Silicon Valley Bank: What happened and what’s the investor impact?

With it now consigned to the history books as the largest US bank failure since 2008, this time last week very few outside of the technology or cryptocurrency sectors had heard of Silicon Valley Bank. This is because its client base was predominantly early-stage businesses in these sectors, many of which were non-profitable and cash starved as fundraising had dried up over the last 18 months following rises in interest rates.

SVB, as it is more commonly referred to, collapsed after it was announced on Wednesday that the bank had locked in several billion dollars of losses in order to meet depositor withdrawals. This led to a classic “bank run” where depositors attempted to withdraw their capital in a hurry. The main reason this was necessary is because the bank invested deposits in long duration (interest rate sensitive) bonds when interest rates were very low. As rates increased, these bonds incurred mark-to-market losses, which means value was adjusted to reflect current market conditions. This wouldn’t have been an issue if the bonds had been held to maturity. However, because clients sought withdrawals, SVB was forced to lock in those losses which, when announced, triggered a panic. Fortunately, over the weekend, both the US and UK (in their respective markets) have stepped in to ensure depositors are backed, which should begin to calm the situation.

This event, and the collapse over the weekend of Signature Bank (a smaller, crypto specialist), has highlighted how complex and diverse the financial sector is. Even despite the widespread improvements in liquidity throughout the banking sector since the financial crisis of 2008-09, excesses tend to be exposed in periods of tightening economic policy (for example, when interest rates are rising).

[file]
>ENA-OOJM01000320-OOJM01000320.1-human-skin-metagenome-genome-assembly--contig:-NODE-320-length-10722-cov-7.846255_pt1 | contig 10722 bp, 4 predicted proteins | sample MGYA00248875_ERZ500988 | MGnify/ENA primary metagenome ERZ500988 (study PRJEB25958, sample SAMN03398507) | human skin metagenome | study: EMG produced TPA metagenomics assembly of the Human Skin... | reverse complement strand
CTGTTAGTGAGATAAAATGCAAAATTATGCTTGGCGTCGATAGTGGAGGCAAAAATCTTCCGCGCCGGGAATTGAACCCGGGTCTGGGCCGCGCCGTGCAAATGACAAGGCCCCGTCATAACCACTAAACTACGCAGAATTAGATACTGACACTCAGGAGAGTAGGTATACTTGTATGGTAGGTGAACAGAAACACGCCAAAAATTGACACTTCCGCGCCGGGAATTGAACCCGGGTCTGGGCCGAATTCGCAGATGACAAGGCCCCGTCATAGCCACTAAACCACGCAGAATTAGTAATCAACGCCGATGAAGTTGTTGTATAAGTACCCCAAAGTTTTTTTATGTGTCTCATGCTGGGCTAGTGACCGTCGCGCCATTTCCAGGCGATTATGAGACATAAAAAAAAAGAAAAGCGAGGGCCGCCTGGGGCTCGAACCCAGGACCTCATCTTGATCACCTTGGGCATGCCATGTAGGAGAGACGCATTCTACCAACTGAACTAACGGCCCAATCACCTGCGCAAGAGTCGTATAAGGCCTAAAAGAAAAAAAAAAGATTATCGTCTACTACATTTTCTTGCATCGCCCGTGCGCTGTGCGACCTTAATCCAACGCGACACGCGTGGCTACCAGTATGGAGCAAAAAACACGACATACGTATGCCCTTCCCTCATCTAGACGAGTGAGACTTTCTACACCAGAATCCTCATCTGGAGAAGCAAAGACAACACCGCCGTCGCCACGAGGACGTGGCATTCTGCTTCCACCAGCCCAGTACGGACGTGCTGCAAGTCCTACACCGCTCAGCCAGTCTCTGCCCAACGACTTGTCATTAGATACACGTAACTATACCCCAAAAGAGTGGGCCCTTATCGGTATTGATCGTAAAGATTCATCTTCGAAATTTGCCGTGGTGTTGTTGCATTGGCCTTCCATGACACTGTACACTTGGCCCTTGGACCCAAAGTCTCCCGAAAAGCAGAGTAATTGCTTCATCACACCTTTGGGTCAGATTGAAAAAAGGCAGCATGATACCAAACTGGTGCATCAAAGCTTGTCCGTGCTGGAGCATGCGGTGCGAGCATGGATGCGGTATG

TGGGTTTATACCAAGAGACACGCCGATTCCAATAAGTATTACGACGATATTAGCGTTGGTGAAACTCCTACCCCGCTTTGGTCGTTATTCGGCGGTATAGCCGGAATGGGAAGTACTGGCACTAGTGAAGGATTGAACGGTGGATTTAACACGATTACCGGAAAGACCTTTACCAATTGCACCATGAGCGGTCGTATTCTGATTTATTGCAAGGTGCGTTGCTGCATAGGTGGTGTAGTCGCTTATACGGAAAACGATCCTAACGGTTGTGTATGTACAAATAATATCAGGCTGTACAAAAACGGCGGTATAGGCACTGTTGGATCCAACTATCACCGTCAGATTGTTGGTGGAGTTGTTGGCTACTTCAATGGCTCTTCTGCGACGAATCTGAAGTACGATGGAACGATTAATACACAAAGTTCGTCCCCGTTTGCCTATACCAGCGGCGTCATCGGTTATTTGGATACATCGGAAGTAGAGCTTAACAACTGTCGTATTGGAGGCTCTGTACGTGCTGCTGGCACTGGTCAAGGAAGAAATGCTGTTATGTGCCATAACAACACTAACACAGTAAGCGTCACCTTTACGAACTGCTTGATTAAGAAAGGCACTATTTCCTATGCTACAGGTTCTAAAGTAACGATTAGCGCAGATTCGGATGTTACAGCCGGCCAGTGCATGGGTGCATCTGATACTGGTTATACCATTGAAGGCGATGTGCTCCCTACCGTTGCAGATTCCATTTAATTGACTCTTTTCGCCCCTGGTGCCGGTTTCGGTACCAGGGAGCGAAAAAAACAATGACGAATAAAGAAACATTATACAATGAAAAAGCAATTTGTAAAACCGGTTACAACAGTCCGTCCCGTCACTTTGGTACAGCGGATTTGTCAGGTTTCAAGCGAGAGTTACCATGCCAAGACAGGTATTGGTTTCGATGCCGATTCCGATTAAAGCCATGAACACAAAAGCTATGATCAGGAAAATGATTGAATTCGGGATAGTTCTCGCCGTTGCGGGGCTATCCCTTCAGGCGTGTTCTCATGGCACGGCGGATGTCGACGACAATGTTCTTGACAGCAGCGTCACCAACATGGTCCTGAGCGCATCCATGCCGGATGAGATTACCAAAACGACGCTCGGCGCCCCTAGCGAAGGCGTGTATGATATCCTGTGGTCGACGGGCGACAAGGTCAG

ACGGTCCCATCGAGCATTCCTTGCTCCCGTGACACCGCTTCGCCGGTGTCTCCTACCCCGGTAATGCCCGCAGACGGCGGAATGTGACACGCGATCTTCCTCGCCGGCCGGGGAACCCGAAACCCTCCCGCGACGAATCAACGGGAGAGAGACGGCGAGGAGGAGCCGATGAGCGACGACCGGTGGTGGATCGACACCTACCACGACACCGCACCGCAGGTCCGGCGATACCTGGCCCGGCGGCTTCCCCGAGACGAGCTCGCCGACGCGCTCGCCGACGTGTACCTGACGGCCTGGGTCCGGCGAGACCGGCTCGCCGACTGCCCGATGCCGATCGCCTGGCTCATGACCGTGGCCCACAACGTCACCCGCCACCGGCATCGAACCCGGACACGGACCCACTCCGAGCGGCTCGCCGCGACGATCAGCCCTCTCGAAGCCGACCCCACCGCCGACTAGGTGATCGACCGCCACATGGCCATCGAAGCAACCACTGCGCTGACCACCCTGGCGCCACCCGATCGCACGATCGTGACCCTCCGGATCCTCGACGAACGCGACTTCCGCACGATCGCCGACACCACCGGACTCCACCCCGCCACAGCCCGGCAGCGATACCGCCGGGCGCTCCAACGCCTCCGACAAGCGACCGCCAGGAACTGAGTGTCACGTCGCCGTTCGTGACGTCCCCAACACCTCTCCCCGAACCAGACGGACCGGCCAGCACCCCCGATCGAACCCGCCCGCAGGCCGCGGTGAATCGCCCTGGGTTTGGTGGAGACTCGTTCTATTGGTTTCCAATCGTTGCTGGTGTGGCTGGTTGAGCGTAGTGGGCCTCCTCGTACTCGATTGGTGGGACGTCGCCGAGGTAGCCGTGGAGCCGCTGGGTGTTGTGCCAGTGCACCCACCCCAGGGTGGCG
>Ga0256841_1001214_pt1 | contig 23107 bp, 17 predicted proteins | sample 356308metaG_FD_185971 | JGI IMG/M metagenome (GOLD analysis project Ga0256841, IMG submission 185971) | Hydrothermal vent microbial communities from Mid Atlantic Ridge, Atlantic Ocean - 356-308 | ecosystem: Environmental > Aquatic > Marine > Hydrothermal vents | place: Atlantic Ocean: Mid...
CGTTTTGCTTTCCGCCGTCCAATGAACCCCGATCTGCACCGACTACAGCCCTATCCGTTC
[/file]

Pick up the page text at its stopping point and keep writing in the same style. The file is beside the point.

The main takeaways for clients are that these were banks with very specific investors, those in venture-capital backed technology and crypto start-ups, and ones that benefitted from a surge in deposits during the boom years (for those sectors) of 2018-2021. It is almost always the case that stress emerges in the financial system most prominently in the parts of the market where excesses are prevalent and this has once again held true.

We have cautioned in previous commentaries that excesses in non-profitable and speculative parts of the technology markets would be vulnerable in a world where money is no longer “free”. We have seen that unfold in stock markets over the last 18 months and it is now happening in the broader financial system.

Our direct exposure to the crisis at WH Ireland is negligible. We are affected by broader sentiment which has moved markets over the last few days, but this should subside as it becomes clear that the issue is not systemic but rather concentrated to a specific part of the market. We are underweight the US market and consequently underweight US banks.

Where we do have bank exposure, it is predominantly in large cap, quality, diversified financials. SVB and Signature were neither quality nor diversified. Therefore, our sensitivity to the incident is modest, with little reason to believe our overall investment case (overweight UK, Asia and short duration Fixed Income; underweight US; neutral Europe compared to respective portfolio benchmarks) has been in any way structurally impaired.

Jack Byerley, CFA
Deputy Chief Investment Officer